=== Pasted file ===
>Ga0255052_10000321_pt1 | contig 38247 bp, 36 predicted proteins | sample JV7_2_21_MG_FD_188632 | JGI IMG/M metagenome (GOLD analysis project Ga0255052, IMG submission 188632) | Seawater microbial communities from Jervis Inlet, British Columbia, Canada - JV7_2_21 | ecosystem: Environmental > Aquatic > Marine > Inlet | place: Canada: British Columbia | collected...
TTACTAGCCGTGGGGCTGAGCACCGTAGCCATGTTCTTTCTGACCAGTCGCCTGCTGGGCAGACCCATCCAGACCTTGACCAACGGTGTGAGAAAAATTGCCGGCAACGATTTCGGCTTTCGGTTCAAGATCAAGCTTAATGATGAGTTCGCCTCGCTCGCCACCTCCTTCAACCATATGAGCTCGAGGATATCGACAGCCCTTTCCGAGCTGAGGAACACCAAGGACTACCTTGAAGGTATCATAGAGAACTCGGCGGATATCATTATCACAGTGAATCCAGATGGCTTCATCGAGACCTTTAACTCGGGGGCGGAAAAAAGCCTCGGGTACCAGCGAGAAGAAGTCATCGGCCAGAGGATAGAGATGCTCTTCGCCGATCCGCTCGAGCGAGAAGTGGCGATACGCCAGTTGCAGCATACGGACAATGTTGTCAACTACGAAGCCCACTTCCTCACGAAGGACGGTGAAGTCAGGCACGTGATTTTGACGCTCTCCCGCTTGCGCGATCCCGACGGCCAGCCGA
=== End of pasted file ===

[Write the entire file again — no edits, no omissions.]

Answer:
>Ga0255052_10000321_pt1 | contig 38247 bp, 36 predicted proteins | sample JV7_2_21_MG_FD_188632 | JGI IMG/M metagenome (GOLD analysis project Ga0255052, IMG submission 188632) | Seawater microbial communities from Jervis Inlet, British Columbia, Canada - JV7_2_21 | ecosystem: Environmental > Aquatic > Marine > Inlet | place: Canada: British Columbia | collected...
TTACTAGCCGTGGGGCTGAGCACCGTAGCCATGTTCTTTCTGACCAGTCGCCTGCTGGGCAGACCCATCCAGACCTTGACCAACGGTGTGAGAAAAATTGCCGGCAACGATTTCGGCTTTCGGTTCAAGATCAAGCTTAATGATGAGTTCGCCTCGCTCGCCACCTCCTTCAACCATATGAGCTCGAGGATATCGACAGCCCTTTCCGAGCTGAGGAACACCAAGGACTACCTTGAAGGTATCATAGAGAACTCGGCGGATATCATTATCACAGTGAATCCAGATGGCTTCATCGAGACCTTTAACTCGGGGGCGGAAAAAAGCCTCGGGTACCAGCGAGAAGAAGTCATCGGCCAGAGGATAGAGATGCTCTTCGCCGATCCGCTCGAGCGAGAAGTGGCGATACGCCAGTTGCAGCATACGGACAATGTTGTCAACTACGAAGCCCACTTCCTCACGAAGGACGGTGAAGTCAGGCACGTGATTTTGACGCTCTCCCGCTTGCGCGATCCCGACGGCCAGCCGA